I think maybe I've just matured in this respect. It takes time and may take a few mistakes to really start to learn your lesson. It sounds like you are on your way. I'd say just continue to reflect, put things you learn into practice and then just keep moving forward. You'll look back in the future and realize how far you've come.
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jos horst
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Good thread.
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I don't think there's anything wrong with trying to win, for me that's the fun part, it's why I love argent, terra mystica, and other "thinky" euros, and typically hate chance in games. You might be playing the wrong type of games.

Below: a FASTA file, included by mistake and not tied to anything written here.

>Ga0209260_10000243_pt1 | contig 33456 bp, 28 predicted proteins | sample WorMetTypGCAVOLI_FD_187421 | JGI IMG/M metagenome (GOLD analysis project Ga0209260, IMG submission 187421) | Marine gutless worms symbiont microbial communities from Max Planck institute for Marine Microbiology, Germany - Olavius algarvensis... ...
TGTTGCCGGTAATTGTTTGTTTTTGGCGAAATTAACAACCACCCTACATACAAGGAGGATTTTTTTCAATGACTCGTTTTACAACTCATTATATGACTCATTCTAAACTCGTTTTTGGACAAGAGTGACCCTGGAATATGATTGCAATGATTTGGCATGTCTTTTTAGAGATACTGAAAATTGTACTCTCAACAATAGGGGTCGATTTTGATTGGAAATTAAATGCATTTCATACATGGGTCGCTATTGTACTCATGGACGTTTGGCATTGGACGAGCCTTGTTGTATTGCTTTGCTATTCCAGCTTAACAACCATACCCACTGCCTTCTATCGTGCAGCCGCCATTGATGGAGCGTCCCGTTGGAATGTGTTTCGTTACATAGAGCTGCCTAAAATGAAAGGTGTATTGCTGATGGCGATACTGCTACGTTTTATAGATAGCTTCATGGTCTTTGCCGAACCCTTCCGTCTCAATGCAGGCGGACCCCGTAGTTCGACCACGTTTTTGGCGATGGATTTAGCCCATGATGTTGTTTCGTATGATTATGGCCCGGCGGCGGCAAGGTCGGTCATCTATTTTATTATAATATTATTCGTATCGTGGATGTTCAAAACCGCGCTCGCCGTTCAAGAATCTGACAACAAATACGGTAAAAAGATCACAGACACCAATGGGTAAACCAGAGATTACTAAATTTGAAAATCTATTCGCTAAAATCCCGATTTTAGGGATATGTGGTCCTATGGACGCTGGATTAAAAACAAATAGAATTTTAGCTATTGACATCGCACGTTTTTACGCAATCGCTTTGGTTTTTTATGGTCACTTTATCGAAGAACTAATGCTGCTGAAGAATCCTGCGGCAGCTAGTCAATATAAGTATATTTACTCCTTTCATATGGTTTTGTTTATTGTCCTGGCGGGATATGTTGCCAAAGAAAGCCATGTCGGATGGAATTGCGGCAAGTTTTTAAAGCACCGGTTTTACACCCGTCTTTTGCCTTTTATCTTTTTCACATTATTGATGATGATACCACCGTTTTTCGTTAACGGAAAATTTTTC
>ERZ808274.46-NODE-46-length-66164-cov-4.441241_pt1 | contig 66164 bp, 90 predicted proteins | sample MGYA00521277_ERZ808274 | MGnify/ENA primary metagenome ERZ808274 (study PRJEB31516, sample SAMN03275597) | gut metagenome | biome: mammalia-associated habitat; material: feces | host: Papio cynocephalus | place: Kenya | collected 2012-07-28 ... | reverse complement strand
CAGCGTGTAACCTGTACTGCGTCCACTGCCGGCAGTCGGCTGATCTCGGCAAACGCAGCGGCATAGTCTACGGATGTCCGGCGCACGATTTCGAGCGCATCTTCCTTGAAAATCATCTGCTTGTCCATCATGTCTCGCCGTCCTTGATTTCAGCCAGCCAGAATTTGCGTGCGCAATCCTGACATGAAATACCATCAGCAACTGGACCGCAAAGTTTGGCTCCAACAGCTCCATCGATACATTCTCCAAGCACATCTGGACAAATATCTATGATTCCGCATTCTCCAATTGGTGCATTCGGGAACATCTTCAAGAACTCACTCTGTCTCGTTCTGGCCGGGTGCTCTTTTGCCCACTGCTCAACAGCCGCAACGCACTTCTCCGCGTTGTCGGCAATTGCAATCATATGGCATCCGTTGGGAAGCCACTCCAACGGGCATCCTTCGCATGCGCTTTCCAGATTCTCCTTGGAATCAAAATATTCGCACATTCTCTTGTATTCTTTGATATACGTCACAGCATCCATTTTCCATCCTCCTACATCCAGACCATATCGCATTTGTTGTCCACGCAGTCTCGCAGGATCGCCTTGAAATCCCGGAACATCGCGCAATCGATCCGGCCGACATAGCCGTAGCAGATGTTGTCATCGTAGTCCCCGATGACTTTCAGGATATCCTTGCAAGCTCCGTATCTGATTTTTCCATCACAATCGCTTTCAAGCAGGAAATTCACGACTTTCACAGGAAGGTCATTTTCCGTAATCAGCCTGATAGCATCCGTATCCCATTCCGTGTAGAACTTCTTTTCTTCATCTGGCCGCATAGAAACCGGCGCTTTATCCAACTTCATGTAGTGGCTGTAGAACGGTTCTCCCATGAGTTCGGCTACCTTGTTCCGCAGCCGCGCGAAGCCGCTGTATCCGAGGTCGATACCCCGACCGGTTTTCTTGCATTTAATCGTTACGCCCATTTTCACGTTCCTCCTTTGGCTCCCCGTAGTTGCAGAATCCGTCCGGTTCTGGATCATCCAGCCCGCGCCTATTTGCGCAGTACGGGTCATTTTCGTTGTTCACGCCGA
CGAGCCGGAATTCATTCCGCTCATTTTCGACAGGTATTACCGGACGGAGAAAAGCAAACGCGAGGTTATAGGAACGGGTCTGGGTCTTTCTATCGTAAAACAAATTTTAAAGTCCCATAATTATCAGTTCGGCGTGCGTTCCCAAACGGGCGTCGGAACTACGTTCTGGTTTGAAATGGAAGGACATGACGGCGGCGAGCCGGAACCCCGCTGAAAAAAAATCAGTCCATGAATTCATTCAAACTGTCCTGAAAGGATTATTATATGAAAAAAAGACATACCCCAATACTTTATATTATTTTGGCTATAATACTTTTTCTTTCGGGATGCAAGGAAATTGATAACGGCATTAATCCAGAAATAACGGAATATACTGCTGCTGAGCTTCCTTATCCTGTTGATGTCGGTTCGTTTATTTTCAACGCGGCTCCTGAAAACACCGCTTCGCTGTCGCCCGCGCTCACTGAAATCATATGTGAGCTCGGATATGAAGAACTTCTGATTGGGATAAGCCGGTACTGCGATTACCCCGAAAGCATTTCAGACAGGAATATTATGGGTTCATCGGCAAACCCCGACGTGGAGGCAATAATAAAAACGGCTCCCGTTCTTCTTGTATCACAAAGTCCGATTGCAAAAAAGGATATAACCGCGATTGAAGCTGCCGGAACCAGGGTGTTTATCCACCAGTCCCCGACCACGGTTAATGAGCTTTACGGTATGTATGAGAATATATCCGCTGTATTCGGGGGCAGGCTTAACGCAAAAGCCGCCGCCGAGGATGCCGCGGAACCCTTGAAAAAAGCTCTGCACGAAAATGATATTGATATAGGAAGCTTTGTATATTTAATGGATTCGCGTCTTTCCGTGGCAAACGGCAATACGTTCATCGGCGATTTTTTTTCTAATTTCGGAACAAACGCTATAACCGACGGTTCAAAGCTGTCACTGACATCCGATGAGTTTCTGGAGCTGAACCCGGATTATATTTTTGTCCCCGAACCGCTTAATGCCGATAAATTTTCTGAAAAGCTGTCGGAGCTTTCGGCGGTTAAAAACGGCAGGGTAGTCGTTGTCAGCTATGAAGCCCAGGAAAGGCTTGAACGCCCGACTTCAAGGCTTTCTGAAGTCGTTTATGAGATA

For instance, I like king of Tokyo and don't get annoyed with it. I like risk but it will drive me nuts at times and seriously piss me off. I like terra mystical and don't get annoyed.

The reason I like king of Tokyo is because there is basically no strategy, I go into the game expecting everything to be chance and that there really isn't much to strategize nd think about, comparatively anyways. I like terra mystical because there is almost zero luck. Risk drives me nuts because the while point of the game is to strategize, but I've had a 40 man army wiped by a 10 man army because I couldn't roll anything but 1s and 2s.

So maybe if you played only games with no luck, and games with almost only luck you'd be upset when losing. That at least works for me, although I still play risk with a certain group.
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skutsch wrote:


(Btw, I don't think your intensity is the main problem. If I were playing with you, I wouldn't mind the intensity. The whining and the groaning, that I would mind a lot.)